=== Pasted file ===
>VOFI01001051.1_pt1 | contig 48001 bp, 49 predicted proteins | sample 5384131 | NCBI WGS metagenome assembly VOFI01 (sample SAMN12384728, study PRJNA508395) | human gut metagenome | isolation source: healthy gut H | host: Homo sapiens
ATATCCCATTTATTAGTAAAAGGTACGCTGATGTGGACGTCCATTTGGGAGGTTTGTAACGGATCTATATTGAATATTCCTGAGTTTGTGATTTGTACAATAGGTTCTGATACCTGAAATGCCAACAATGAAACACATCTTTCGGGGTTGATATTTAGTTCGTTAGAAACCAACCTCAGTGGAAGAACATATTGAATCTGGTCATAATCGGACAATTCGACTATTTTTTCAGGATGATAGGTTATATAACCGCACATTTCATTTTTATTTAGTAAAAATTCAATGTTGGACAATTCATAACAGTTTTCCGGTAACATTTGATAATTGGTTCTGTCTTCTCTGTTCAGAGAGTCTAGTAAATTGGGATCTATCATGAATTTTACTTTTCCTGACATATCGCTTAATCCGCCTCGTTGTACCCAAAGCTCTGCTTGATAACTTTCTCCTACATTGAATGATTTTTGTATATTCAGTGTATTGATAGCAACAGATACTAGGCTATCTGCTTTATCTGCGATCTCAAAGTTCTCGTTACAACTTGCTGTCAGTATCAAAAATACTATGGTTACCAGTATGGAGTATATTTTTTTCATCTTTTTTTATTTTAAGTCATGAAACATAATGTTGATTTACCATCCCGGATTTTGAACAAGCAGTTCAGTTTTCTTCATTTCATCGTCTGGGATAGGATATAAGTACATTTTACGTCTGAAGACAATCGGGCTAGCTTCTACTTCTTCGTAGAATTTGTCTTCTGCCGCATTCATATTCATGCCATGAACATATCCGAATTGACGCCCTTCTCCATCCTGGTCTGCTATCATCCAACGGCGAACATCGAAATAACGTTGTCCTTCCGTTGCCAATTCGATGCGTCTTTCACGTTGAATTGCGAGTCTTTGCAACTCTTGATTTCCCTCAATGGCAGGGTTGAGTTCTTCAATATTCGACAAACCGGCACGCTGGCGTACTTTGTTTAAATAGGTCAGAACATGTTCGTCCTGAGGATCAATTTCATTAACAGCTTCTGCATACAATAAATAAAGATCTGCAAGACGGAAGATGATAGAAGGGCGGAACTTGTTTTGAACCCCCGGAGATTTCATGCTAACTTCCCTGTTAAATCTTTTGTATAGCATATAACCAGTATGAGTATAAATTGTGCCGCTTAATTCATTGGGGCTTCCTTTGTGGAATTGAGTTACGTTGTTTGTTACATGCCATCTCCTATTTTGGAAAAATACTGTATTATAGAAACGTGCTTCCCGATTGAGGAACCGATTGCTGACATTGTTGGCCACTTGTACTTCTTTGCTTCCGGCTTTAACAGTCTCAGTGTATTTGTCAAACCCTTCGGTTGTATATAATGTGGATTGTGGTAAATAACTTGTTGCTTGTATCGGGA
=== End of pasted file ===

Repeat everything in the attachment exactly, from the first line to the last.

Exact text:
>VOFI01001051.1_pt1 | contig 48001 bp, 49 predicted proteins | sample 5384131 | NCBI WGS metagenome assembly VOFI01 (sample SAMN12384728, study PRJNA508395) | human gut metagenome | isolation source: healthy gut H | host: Homo sapiens
ATATCCCATTTATTAGTAAAAGGTACGCTGATGTGGACGTCCATTTGGGAGGTTTGTAACGGATCTATATTGAATATTCCTGAGTTTGTGATTTGTACAATAGGTTCTGATACCTGAAATGCCAACAATGAAACACATCTTTCGGGGTTGATATTTAGTTCGTTAGAAACCAACCTCAGTGGAAGAACATATTGAATCTGGTCATAATCGGACAATTCGACTATTTTTTCAGGATGATAGGTTATATAACCGCACATTTCATTTTTATTTAGTAAAAATTCAATGTTGGACAATTCATAACAGTTTTCCGGTAACATTTGATAATTGGTTCTGTCTTCTCTGTTCAGAGAGTCTAGTAAATTGGGATCTATCATGAATTTTACTTTTCCTGACATATCGCTTAATCCGCCTCGTTGTACCCAAAGCTCTGCTTGATAACTTTCTCCTACATTGAATGATTTTTGTATATTCAGTGTATTGATAGCAACAGATACTAGGCTATCTGCTTTATCTGCGATCTCAAAGTTCTCGTTACAACTTGCTGTCAGTATCAAAAATACTATGGTTACCAGTATGGAGTATATTTTTTTCATCTTTTTTTATTTTAAGTCATGAAACATAATGTTGATTTACCATCCCGGATTTTGAACAAGCAGTTCAGTTTTCTTCATTTCATCGTCTGGGATAGGATATAAGTACATTTTACGTCTGAAGACAATCGGGCTAGCTTCTACTTCTTCGTAGAATTTGTCTTCTGCCGCATTCATATTCATGCCATGAACATATCCGAATTGACGCCCTTCTCCATCCTGGTCTGCTATCATCCAACGGCGAACATCGAAATAACGTTGTCCTTCCGTTGCCAATTCGATGCGTCTTTCACGTTGAATTGCGAGTCTTTGCAACTCTTGATTTCCCTCAATGGCAGGGTTGAGTTCTTCAATATTCGACAAACCGGCACGCTGGCGTACTTTGTTTAAATAGGTCAGAACATGTTCGTCCTGAGGATCAATTTCATTAACAGCTTCTGCATACAATAAATAAAGATCTGCAAGACGGAAGATGATAGAAGGGCGGAACTTGTTTTGAACCCCCGGAGATTTCATGCTAACTTCCCTGTTAAATCTTTTGTATAGCATATAACCAGTATGAGTATAAATTGTGCCGCTTAATTCATTGGGGCTTCCTTTGTGGAATTGAGTTACGTTGTTTGTTACATGCCATCTCCTATTTTGGAAAAATACTGTATTATAGAAACGTGCTTCCCGATTGAGGAACCGATTGCTGACATTGTTGGCCACTTGTACTTCTTTGCTTCCGGCTTTAACAGTCTCAGTGTATTTGTCAAACCCTTCGGTTGTATATAATGTGGATTGTGGTAAATAACTTGTTGCTTGTATCGGGA